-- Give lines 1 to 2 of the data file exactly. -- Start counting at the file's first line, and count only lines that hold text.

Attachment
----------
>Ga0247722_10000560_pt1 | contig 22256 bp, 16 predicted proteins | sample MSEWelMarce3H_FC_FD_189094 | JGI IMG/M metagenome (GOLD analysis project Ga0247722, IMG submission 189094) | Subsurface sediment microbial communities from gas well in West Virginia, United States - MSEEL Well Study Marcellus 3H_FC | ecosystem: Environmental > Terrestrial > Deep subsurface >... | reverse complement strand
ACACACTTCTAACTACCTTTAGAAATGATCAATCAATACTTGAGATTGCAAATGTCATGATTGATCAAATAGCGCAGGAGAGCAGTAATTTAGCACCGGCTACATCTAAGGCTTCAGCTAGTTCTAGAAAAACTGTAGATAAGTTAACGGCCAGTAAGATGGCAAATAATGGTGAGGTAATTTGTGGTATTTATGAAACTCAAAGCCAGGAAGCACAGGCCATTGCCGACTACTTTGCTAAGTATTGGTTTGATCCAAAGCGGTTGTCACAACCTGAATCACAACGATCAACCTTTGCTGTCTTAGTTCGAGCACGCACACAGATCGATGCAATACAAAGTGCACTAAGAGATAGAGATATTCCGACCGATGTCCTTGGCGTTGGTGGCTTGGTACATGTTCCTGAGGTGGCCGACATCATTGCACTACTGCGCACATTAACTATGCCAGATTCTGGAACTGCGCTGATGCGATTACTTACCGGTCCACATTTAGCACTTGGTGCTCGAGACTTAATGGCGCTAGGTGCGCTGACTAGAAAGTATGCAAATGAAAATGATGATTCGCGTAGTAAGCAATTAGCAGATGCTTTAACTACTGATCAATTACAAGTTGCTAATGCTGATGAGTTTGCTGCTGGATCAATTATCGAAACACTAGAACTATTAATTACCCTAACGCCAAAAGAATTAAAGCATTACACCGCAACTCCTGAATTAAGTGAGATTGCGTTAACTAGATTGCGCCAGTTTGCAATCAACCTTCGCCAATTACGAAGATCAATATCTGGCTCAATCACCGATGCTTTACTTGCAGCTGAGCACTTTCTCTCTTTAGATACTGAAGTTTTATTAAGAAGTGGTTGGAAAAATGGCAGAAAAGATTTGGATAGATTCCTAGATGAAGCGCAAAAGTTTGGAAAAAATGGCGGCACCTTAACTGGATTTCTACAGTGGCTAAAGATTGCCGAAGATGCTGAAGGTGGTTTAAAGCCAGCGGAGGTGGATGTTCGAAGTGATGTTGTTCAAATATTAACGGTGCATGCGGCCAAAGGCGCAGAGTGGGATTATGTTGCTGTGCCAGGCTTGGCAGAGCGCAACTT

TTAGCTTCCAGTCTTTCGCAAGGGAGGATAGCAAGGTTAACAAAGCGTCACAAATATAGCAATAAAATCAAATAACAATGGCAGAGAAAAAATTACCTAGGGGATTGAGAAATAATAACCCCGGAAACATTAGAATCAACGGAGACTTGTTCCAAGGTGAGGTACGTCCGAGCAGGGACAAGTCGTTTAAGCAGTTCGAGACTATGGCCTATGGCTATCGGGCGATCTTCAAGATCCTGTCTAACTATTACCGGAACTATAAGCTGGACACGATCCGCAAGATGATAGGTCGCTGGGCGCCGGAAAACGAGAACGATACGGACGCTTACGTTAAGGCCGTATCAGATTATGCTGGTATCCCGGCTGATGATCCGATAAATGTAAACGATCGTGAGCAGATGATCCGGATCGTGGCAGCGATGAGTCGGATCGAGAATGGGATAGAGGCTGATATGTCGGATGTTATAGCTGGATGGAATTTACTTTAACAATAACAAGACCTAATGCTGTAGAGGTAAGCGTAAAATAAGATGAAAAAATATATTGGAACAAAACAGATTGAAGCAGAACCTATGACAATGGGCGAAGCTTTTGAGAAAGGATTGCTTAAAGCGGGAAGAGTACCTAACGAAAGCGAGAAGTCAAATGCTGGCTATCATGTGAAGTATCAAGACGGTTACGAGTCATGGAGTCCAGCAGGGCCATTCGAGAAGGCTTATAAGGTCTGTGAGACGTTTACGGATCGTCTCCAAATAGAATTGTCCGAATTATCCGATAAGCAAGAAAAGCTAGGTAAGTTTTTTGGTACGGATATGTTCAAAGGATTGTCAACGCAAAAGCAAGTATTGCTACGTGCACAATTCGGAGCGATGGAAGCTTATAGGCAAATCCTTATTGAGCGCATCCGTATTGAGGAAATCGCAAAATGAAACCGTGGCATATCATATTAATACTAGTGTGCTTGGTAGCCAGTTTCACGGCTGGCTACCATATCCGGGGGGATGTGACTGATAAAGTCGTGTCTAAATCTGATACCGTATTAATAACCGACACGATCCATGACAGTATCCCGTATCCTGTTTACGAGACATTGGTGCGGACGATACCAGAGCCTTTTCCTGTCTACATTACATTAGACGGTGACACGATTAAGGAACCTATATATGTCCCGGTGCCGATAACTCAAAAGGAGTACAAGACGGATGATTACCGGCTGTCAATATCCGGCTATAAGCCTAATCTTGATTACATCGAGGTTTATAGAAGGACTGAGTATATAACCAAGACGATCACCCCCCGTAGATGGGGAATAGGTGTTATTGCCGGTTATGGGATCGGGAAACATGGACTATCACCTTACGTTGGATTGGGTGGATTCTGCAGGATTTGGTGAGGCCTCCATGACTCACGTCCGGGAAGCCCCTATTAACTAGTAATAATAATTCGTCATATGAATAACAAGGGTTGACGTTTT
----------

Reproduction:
>Ga0247722_10000560_pt1 | contig 22256 bp, 16 predicted proteins | sample MSEWelMarce3H_FC_FD_189094 | JGI IMG/M metagenome (GOLD analysis project Ga0247722, IMG submission 189094) | Subsurface sediment microbial communities from gas well in West Virginia, United States - MSEEL Well Study Marcellus 3H_FC | ecosystem: Environmental > Terrestrial > Deep subsurface >... | reverse complement strand
ACACACTTCTAACTACCTTTAGAAATGATCAATCAATACTTGAGATTGCAAATGTCATGATTGATCAAATAGCGCAGGAGAGCAGTAATTTAGCACCGGCTACATCTAAGGCTTCAGCTAGTTCTAGAAAAACTGTAGATAAGTTAACGGCCAGTAAGATGGCAAATAATGGTGAGGTAATTTGTGGTATTTATGAAACTCAAAGCCAGGAAGCACAGGCCATTGCCGACTACTTTGCTAAGTATTGGTTTGATCCAAAGCGGTTGTCACAACCTGAATCACAACGATCAACCTTTGCTGTCTTAGTTCGAGCACGCACACAGATCGATGCAATACAAAGTGCACTAAGAGATAGAGATATTCCGACCGATGTCCTTGGCGTTGGTGGCTTGGTACATGTTCCTGAGGTGGCCGACATCATTGCACTACTGCGCACATTAACTATGCCAGATTCTGGAACTGCGCTGATGCGATTACTTACCGGTCCACATTTAGCACTTGGTGCTCGAGACTTAATGGCGCTAGGTGCGCTGACTAGAAAGTATGCAAATGAAAATGATGATTCGCGTAGTAAGCAATTAGCAGATGCTTTAACTACTGATCAATTACAAGTTGCTAATGCTGATGAGTTTGCTGCTGGATCAATTATCGAAACACTAGAACTATTAATTACCCTAACGCCAAAAGAATTAAAGCATTACACCGCAACTCCTGAATTAAGTGAGATTGCGTTAACTAGATTGCGCCAGTTTGCAATCAACCTTCGCCAATTACGAAGATCAATATCTGGCTCAATCACCGATGCTTTACTTGCAGCTGAGCACTTTCTCTCTTTAGATACTGAAGTTTTATTAAGAAGTGGTTGGAAAAATGGCAGAAAAGATTTGGATAGATTCCTAGATGAAGCGCAAAAGTTTGGAAAAAATGGCGGCACCTTAACTGGATTTCTACAGTGGCTAAAGATTGCCGAAGATGCTGAAGGTGGTTTAAAGCCAGCGGAGGTGGATGTTCGAAGTGATGTTGTTCAAATATTAACGGTGCATGCGGCCAAAGGCGCAGAGTGGGATTATGTTGCTGTGCCAGGCTTGGCAGAGCGCAACTT